In the past, chaplains were forbidden from even having the option of officiating at marriage ceremonies. It's assumed that all chaplains oppose homosexuality and gay families. However, there are chaplains who belong to denominations like the United Church of Christ that actually support gay people and our families and who bless our marriages. Those chaplains were banned from officiating at gay weddings in the past. Now they have that option, either on- or off-base.
Predictably, anti-gay politicians and groups are flipping out and complaining that this permission slip violates the federal Defense of Marriage Act. The Military dismisses such criticism:
DOMA does define marriage as a union between a man and a woman, but it “does not limit the type of religious ceremonies a chaplain may perform in a chapel on a military installation,” nor does it prevent the government from extending certain privileges to same-sex couples — in this case, permitting gays and lesbians to use military facilities for wedding celebrations. Under DOMA, their marriages would still not be recognized by the Defense Department, nor would they entitle same-sex couples to all of the benefits afforded to their heterosexual counterparts.So even though the DOD won't honor gay or lesbian families when it comes to benefits enjoyed by other military personnel and veterans, it will allow gay and lesbian servicemen the ability to access military chaplains -- if the chaplain agrees -- to perform private religious ceremonies -- assuming that the wedding is performed in a state that recognizes legal marriage equality. This is religious liberty, to a point. The very thing that the Right demands and yet seeks to deny for those whose religious beliefs differ from their own.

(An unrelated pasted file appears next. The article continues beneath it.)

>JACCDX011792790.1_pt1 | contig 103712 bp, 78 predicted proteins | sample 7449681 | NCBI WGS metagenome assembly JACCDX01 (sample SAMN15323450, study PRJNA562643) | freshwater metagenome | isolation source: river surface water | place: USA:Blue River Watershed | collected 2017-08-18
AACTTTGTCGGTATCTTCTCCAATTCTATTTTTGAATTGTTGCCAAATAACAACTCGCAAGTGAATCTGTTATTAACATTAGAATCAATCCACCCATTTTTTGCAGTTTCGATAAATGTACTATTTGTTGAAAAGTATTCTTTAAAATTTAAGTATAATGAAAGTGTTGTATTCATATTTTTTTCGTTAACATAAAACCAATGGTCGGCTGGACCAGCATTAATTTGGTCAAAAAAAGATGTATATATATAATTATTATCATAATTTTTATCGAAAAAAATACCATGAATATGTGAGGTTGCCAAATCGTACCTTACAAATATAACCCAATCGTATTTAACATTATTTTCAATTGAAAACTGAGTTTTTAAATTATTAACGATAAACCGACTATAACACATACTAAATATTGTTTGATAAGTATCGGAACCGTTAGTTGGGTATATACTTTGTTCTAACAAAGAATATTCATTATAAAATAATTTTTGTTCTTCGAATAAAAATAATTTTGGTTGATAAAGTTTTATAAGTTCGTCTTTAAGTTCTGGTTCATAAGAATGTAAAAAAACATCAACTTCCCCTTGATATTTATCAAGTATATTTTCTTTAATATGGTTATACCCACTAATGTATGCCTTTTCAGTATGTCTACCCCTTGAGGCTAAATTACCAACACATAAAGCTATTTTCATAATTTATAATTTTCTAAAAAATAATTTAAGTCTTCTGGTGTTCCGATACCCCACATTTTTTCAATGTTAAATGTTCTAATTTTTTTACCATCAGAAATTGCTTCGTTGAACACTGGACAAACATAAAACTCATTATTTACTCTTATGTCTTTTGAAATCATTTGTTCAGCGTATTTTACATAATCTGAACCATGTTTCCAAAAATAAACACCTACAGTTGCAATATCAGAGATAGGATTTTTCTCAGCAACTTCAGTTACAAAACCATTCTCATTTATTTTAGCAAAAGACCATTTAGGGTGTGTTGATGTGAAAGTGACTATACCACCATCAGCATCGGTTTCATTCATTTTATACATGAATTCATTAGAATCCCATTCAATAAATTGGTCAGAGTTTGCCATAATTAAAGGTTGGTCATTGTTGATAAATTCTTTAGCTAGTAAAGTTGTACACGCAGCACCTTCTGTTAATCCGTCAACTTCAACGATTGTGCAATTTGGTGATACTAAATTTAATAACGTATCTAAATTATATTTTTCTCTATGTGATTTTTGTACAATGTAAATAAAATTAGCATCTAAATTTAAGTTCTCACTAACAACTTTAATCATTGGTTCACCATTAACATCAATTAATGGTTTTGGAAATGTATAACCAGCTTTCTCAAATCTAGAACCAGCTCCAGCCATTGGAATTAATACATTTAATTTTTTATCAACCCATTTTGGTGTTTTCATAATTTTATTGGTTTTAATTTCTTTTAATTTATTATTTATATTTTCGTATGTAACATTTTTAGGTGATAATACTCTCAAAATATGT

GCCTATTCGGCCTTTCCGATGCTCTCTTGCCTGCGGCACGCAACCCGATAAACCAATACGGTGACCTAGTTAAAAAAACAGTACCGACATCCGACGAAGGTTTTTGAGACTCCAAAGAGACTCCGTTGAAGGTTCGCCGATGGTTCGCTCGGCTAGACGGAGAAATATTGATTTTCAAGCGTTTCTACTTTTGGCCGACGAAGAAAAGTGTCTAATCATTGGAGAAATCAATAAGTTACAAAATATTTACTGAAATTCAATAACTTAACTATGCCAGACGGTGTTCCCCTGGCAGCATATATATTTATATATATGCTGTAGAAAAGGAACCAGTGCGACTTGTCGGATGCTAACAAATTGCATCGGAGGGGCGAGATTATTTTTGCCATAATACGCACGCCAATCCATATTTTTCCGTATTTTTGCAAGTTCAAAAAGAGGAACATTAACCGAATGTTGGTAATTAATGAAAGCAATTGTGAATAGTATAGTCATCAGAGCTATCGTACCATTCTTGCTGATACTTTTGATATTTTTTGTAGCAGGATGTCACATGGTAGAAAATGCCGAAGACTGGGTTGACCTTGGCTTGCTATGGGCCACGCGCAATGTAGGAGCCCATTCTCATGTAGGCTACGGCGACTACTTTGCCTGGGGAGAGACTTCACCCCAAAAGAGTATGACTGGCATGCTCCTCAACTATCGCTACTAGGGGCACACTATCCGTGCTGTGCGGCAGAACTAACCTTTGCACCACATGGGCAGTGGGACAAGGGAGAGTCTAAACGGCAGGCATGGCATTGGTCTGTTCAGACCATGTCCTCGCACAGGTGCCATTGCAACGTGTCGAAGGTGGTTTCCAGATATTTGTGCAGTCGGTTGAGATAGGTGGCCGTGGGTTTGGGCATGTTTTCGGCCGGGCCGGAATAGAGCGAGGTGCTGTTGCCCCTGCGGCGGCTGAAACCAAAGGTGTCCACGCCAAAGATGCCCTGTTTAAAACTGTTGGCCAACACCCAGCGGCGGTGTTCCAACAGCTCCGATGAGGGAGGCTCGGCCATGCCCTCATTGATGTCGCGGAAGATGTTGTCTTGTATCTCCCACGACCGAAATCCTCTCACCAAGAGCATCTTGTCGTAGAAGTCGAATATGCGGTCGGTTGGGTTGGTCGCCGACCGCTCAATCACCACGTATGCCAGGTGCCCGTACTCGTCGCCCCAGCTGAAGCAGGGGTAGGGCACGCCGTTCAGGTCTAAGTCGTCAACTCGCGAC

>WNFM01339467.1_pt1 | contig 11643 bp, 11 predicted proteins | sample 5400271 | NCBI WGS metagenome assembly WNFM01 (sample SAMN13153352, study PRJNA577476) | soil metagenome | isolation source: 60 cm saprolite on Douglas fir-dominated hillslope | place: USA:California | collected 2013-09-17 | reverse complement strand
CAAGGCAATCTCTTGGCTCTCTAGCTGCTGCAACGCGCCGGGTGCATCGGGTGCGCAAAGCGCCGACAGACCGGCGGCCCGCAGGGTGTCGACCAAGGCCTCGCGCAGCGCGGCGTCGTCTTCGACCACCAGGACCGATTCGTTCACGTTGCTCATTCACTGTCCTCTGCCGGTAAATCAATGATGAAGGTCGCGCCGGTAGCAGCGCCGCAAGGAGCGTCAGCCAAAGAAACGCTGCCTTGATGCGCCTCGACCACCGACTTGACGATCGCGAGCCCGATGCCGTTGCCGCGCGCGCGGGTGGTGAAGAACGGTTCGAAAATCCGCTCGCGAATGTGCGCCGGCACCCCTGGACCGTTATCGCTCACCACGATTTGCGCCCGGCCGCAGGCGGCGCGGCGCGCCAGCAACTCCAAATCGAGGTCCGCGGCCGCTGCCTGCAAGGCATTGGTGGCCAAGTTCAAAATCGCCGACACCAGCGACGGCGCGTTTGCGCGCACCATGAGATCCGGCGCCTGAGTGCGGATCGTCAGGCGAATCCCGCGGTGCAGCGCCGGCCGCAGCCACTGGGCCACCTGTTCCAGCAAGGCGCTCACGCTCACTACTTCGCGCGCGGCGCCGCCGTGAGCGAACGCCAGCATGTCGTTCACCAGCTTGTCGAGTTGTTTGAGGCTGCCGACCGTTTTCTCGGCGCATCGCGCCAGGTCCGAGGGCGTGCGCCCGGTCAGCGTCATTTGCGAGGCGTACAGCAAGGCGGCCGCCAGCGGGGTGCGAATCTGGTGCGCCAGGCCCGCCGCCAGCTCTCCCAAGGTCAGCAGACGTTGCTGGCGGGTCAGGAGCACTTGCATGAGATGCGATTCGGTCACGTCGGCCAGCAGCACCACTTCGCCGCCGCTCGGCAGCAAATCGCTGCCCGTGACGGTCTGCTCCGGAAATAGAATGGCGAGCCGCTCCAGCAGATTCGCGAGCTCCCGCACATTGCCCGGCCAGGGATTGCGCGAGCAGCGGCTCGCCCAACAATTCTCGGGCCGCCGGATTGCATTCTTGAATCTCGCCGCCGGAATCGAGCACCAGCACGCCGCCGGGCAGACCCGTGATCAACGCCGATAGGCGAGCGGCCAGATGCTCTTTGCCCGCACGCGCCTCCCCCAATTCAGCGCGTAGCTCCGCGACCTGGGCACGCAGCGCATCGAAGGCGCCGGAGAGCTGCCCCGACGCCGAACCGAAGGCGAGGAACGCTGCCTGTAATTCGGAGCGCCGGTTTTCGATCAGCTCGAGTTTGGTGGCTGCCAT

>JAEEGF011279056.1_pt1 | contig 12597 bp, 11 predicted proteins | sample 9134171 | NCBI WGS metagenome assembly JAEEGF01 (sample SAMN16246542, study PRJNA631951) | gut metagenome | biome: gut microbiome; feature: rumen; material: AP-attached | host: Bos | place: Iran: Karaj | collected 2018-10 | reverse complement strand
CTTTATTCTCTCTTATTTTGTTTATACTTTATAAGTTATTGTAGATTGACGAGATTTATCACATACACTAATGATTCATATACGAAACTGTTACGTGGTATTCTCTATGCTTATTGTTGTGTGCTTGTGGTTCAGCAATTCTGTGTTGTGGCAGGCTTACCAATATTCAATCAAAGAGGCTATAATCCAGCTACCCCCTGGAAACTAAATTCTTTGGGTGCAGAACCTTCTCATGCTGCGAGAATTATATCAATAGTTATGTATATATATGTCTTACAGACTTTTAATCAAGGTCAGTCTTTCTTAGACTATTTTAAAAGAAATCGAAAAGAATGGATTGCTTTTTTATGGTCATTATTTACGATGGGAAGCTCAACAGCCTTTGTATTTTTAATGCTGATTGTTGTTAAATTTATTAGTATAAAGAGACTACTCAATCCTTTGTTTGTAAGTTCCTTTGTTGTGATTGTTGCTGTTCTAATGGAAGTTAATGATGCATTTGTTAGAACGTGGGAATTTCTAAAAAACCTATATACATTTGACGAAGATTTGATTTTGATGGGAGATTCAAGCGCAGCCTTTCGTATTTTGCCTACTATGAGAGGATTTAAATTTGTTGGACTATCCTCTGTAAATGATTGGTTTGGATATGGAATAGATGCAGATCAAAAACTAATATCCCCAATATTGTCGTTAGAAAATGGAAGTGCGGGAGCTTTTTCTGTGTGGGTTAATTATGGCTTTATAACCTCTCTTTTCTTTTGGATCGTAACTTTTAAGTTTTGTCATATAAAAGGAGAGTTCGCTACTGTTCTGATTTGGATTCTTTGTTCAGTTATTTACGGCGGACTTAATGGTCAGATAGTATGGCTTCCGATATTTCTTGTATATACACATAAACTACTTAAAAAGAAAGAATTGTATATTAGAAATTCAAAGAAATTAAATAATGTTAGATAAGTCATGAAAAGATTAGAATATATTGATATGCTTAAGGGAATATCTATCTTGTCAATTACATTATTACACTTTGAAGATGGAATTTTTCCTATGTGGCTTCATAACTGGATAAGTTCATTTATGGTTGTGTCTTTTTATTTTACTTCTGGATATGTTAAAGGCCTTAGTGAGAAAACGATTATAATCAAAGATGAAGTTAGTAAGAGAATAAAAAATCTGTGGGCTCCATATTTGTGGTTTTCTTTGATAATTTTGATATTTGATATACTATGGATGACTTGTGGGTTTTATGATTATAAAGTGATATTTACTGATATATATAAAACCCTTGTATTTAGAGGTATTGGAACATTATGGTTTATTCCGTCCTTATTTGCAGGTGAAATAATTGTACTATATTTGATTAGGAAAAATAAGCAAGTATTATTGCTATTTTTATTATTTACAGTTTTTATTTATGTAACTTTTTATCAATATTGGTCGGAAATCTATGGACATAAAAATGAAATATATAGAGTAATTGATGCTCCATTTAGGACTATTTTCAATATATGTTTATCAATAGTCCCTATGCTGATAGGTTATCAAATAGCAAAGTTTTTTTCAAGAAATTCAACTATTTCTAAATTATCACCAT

I haven't yet heard how this policy will affect those living in civil union/domestic partnership states like New Jersey, California, or Washington State.
In related new: Joint Chiefs of Staff Chairmen Mike Mullen told NPR yesterday that there has been absolutely no reported negative feedback since DADT was officially repealed last month: "There haven't been any incidents. In fact, the -- you know, after the initial significant publicity associated with that change, it's been pretty quiet... We need to move on." Meanwhile, GOP presidential candidate Newt Gingrich showed yesterday that he doesn't want to move on, indicating that he will seek to reverse DADT's repeal.